I remember Ultima VII having a whole bunch of little islands, mostly with nothing on them. Some had nice stuff, but it was nice to just sail around and have a wander, forgetting that Britannia was in dire peril (again). For what was really quite a small world, it had quite a lot of interesting nooks and crannies.

    Morrowind had a pilgrim trail too, I never finished the game but I assumed it was completely optional. I guess you probably get some sort of bonus for finishing it (as is the way in such games), but it’s the sort of thing that makes for either a nice role-playing choice or a way of exploring around the island without just setting off in random directions (or following quest hooks).

    • Premium User Badge

      keithzg says:

      Definitely agree, just travelling around is how I’ve spent most of my GTA and Saint’s Row hours, really. With GTA5, I’ve so far “progressed” very, very little, especially on the multiplayer side, because I’ll just do stuff like “ooh, I should hike up that mountain!” or “lets hop on this train and just see the sights!”.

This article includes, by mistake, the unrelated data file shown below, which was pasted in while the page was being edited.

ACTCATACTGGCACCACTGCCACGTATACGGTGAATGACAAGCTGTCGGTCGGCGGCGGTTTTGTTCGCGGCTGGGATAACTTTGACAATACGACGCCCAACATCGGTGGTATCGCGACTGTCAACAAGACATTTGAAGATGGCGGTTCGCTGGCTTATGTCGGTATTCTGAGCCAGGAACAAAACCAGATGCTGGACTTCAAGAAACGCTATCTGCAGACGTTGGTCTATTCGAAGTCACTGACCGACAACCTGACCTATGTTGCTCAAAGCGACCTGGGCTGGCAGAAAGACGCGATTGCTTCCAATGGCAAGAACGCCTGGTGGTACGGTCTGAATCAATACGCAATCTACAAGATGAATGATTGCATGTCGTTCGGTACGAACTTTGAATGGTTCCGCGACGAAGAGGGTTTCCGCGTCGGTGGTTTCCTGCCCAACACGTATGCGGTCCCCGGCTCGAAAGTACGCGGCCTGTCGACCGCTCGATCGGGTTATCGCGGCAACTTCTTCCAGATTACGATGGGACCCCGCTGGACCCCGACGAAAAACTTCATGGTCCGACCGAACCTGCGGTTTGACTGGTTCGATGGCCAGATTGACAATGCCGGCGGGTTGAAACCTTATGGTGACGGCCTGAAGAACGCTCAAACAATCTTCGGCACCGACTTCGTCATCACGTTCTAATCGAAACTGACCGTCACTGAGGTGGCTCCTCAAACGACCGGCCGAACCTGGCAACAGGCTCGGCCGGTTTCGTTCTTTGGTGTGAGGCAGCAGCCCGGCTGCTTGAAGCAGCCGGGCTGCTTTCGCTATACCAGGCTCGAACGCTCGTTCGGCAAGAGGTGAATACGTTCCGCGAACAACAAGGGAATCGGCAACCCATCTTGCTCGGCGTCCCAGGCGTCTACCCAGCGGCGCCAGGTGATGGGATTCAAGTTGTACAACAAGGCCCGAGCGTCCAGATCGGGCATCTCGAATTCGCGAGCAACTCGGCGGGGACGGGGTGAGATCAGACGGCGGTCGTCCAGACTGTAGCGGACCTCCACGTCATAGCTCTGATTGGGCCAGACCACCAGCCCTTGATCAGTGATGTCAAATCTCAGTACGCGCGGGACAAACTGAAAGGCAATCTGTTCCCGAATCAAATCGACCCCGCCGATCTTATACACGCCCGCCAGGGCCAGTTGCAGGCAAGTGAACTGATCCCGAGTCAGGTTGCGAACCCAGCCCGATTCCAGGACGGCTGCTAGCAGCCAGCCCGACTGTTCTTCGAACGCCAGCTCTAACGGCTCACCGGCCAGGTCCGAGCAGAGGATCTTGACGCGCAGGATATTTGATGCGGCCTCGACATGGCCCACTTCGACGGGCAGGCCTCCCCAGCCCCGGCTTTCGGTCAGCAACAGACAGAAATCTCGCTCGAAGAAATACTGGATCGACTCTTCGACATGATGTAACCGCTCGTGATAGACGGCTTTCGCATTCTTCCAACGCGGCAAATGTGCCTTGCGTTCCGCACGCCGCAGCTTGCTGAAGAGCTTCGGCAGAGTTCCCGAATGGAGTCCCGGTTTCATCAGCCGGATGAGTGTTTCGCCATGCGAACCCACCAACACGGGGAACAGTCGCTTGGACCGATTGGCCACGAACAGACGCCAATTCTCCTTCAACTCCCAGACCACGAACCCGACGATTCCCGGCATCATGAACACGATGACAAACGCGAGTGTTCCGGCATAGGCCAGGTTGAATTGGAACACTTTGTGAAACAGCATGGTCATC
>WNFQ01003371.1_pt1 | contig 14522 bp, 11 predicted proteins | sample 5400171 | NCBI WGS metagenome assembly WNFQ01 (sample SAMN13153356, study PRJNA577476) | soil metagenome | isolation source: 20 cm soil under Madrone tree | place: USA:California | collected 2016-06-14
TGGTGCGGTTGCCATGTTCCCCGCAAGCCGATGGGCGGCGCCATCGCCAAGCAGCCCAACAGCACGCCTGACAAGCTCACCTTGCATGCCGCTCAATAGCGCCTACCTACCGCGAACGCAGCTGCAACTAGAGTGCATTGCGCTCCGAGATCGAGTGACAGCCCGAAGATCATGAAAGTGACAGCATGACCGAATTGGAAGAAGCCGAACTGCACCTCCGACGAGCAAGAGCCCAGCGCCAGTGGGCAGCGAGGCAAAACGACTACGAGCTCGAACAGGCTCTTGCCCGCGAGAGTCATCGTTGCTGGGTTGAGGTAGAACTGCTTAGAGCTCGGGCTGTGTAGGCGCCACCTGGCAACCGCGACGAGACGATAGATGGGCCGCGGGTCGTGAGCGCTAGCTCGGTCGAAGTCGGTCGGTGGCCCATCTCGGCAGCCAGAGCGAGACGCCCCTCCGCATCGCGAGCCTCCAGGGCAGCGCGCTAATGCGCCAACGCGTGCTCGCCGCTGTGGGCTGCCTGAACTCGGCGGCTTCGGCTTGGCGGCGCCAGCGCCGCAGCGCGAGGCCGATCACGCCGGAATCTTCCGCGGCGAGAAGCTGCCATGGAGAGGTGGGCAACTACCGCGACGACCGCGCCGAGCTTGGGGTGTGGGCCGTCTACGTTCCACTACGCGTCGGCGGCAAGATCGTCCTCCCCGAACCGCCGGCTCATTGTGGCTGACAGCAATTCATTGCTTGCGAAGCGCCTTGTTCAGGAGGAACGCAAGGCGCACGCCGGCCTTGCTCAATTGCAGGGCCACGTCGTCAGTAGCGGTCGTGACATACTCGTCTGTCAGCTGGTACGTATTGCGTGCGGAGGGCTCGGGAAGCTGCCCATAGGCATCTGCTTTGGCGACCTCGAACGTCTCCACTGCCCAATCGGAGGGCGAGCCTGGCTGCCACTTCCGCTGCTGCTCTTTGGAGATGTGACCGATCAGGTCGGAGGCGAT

• Thirith says:

        That’s one of the reasons why I didn’t particularly like Saints Row – the place simply doesn’t make for good tourism, because it never feels like a real place, at least to me.

        Some of the best fun I’ve had with Assassin’s Creed was checking out virtual Rome after a one-week holiday to real Rome. Checking out how locations fit together in the game and how they compare to the real thing. It was like a more intense version of looking at holiday snaps, because of how much it brought back the memories of the actual places.

    • Spakkenkhrist says:

      GTA 5 is great for just this, taking a motorbike out for a cruise is sublime.

    • Poet says: